Monday, 15 June 2009

Costing the Earth

personal note: The highlighteed white sentence below should worry people everywhere but especially in Australia and NZ. If you eat meat in those countries you are effectively munching your way through rainforests, dead orangutans, tigers, elephants, etc. Palm kernel is also imported into Australia to feed cattle.

see also

Rainforests destroyed and millions of animals killed to feed cows in Australia and New Zealand. Let's hope our friends in these countries will raise urgent objections. I would be interested to hear if anyone intends doing so.


Costing the Earth

Helen Harvey talks to some people who say we can't keep leaving the environment out of our economic calculations.

Taranaki Daily News New Zealand Last updated 21:04 15/06/2009


Continual growth versus finite resources - how does that work?

The world's economy is geared for continual growth. The world's resources are finite. You do the maths.

Some natural resources are already running out and others are damaged - think deforestation, fisheries depletion, air and water pollution, peak oil, climate change.

The constant push to grow the economy could end up costing the earth. Literally.

In New Zealand, more intense farming is having an effect on waterways and freshwater ecosystems. More than 90 per cent of the country's wetlands have been drained. Two out of the five species of whitebait are endangered, as are native longfin eels, which despite having the same ranking as kiwi, are commercially fished. Dams, such as the one at Patea, stop native fish migrating up the river. Rainforests in Malaysia are being decimated to provide, among other things, the palm kernel that Kiwi farmers feed to their cows.

And that list barely scratches the surface.

At least half of New Zealand's native fish species are on the threatened list because of impacts on streams from farming intensification, urban development and dams, Massey University environmental science/ecology senior lecturer Mike Joy says.

He is calling for a moratorium on commercial fishing of longfin eel.

"The reason the market is strong for it is because all the other eels in the world have gone extinct because they been overfished or they have the same pressures on fresh water [their habitat]. Here's an example where New Zealand is not learning from the rest of world and we're going to fish ours to extinction, too."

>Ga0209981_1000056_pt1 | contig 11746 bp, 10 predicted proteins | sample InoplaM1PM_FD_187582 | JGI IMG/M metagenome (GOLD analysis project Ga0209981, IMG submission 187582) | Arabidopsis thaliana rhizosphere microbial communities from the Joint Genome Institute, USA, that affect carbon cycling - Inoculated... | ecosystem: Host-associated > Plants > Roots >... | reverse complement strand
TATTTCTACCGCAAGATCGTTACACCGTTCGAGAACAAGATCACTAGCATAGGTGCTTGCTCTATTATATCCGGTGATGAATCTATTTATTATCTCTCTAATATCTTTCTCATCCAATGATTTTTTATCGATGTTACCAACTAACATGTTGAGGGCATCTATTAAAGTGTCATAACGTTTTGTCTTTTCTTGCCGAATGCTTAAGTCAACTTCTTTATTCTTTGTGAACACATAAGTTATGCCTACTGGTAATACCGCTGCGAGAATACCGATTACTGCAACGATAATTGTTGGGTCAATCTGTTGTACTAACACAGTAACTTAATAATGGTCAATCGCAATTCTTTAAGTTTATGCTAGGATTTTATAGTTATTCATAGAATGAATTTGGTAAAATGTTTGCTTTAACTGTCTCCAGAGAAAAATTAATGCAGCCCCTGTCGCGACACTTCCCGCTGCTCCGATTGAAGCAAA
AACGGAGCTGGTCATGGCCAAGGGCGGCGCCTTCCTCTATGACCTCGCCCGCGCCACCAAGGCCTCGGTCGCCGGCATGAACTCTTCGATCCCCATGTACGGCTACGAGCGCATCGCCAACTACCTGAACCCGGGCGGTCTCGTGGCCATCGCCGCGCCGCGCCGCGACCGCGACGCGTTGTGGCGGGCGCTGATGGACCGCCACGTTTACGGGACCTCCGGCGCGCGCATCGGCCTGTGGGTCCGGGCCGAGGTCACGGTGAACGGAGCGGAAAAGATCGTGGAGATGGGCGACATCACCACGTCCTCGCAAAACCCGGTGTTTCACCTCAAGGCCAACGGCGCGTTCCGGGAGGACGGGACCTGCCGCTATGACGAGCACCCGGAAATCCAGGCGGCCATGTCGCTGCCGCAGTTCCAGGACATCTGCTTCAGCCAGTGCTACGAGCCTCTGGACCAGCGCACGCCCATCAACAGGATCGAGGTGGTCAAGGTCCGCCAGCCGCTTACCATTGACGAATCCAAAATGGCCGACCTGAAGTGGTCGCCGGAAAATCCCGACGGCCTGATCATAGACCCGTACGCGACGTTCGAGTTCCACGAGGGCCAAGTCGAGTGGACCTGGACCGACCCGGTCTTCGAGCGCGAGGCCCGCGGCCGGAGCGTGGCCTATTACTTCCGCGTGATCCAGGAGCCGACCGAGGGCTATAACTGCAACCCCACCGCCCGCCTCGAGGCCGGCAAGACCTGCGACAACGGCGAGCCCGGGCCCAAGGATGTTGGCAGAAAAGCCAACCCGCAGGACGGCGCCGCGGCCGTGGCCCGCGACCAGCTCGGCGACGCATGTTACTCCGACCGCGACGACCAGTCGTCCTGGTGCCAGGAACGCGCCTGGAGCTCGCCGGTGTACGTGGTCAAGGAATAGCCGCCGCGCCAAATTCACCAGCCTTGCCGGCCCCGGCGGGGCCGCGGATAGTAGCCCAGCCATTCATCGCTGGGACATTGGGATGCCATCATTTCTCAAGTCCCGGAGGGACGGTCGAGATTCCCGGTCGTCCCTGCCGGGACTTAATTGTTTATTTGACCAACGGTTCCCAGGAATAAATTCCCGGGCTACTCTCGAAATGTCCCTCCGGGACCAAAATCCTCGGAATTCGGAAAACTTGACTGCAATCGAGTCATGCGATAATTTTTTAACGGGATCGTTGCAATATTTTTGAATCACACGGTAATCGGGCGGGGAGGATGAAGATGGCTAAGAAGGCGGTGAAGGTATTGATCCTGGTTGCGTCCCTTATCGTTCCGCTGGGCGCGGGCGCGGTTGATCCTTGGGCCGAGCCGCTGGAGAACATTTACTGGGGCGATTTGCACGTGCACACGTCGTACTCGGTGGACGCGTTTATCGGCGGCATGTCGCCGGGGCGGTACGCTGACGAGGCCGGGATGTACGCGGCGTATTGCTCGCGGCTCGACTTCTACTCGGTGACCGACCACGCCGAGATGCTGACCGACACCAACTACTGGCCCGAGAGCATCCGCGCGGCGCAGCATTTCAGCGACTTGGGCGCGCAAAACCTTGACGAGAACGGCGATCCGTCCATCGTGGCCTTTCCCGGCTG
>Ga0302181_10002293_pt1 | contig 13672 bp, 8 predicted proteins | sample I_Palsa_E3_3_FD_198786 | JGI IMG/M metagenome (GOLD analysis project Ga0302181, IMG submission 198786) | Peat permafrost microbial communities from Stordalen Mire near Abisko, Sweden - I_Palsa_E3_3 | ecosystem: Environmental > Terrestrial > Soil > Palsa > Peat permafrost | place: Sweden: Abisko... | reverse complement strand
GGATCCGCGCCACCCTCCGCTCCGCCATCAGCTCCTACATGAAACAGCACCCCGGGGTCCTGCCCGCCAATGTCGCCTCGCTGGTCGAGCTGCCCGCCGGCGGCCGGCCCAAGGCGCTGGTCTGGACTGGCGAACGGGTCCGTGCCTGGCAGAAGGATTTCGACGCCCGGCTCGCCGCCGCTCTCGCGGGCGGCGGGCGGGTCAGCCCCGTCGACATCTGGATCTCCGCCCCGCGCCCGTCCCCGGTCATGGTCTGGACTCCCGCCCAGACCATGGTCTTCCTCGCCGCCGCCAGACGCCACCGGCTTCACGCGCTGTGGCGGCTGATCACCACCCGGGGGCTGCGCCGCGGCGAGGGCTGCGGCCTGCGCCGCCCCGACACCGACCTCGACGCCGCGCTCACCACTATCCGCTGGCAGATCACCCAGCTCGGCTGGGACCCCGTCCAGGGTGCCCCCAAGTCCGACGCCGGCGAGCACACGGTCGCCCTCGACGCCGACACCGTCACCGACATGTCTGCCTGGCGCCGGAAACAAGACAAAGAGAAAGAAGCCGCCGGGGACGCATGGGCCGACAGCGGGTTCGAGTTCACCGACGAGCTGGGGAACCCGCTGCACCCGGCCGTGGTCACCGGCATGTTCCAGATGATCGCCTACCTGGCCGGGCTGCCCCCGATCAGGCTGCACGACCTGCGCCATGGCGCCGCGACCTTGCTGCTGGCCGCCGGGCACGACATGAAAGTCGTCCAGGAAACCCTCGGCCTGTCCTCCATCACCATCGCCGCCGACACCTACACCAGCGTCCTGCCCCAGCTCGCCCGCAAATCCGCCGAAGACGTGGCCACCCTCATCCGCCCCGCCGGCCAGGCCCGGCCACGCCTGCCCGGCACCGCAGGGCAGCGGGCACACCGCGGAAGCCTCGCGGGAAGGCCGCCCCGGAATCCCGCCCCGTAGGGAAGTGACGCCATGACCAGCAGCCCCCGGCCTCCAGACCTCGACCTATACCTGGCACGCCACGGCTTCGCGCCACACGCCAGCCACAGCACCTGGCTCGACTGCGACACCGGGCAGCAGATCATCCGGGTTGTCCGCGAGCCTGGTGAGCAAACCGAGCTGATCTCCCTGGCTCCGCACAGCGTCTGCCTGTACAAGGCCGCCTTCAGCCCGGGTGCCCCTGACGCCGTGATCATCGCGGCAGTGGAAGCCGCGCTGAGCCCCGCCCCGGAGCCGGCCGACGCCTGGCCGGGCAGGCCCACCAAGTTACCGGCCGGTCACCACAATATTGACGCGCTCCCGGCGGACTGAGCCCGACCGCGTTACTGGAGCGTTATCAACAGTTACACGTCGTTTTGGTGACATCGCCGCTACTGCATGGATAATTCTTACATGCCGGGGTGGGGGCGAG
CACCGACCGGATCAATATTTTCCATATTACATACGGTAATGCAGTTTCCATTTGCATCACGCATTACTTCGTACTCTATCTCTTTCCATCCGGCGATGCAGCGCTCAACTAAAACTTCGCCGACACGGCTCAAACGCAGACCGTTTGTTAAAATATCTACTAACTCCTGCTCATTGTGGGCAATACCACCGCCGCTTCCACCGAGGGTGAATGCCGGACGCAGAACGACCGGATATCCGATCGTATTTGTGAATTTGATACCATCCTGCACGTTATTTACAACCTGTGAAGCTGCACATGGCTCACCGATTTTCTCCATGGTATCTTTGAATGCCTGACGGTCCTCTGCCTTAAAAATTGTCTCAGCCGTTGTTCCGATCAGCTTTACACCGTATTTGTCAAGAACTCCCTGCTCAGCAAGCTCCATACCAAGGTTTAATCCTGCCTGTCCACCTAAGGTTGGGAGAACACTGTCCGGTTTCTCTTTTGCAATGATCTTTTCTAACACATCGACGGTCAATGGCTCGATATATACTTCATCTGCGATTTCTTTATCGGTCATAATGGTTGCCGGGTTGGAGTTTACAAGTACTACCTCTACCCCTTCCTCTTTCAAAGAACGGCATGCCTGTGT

Commercial fishing isn't the only cause of the problem, he says. Other factors include the drainage of wetlands and swamps, river pollution, dams, weirs and culverts. But stopping the fishing is a start.

The iconic Kiwi whitebait is another species under threat.

"People all over the country take three months off work to go whitebaiting. If they have a good run, they can make a whole lot of money out of it - $100 a kilo. People make money out of endangered species."

And because of the intensification of farming in Southland and the West Coast wetlands are still being drained, Dr Joy says.

Wetlands are home to numerous fish and bird species and perform vital ecosystem services, such as improving water quality. They also help manage climate change. Peat bogs are year-round sinks of 2 to 5 tonnes of carbon per hectare, locking it up in their soil indefinitely.

And when it rains, wetlands reduce flood risks by absorbing water. Therefore, Dr Joy says, wetlands have an economic value - think of how much it costs to repair flood damage. But no one puts dollar values on intact ecosystems.

"Often the assumption is, if you take, say, a wetlands or a forest for farmland, the country is better off. Often that is not true - the opposite is true."

The same logic suggests building housing developments along the coast makes a community better off.

"But if you if leave [the area] alone, the ecosystems are still there to protect the lands from storms. But once you start developing those areas and get rid of dunes and protective areas, storms do a huge amount of damage inland.

"You could put a (dollar) value on the dunes that is way above what it is worth to turn [the land] into housing or farmland, because to leave it alone would protect the hinterland."

Hurricane Katrina is an example. About 1900 square miles of wetlands along the Louisiana coastline had been drained in the 100 years prior to the hurricane.

Had the wetlands been left intact, damage from the hurricane would have been considerably less. American ecological economist Robert Costanza has attempted to put a value on the hurricane protection provided by US coastal wetlands. He has estimated the storm-protection value of Florida's coastal wetlands at US$3190 per acre annually.

New Zealand Centre for Ecological Economics (NZCEE) principal ecological economist and deputy director Marjan van den Belt says, the services humanity get from ecosystems, which include natural resources such as oil and gas, are free.

"We don't put a number on those services. We don't consider it a capital, therefore it's not taken into account when we do decision-making."

Forests control erosion - that's a service provided by an ecosystem. If the forest is chopped down, especially on the steeper slopes, the soil ends up in the waterways, causing problems for the freshwater systems, she says.

"I personally think it is a good idea to take those impacts into account as well. [It] broadens the indicators you measure with to see if you are doing good or not good."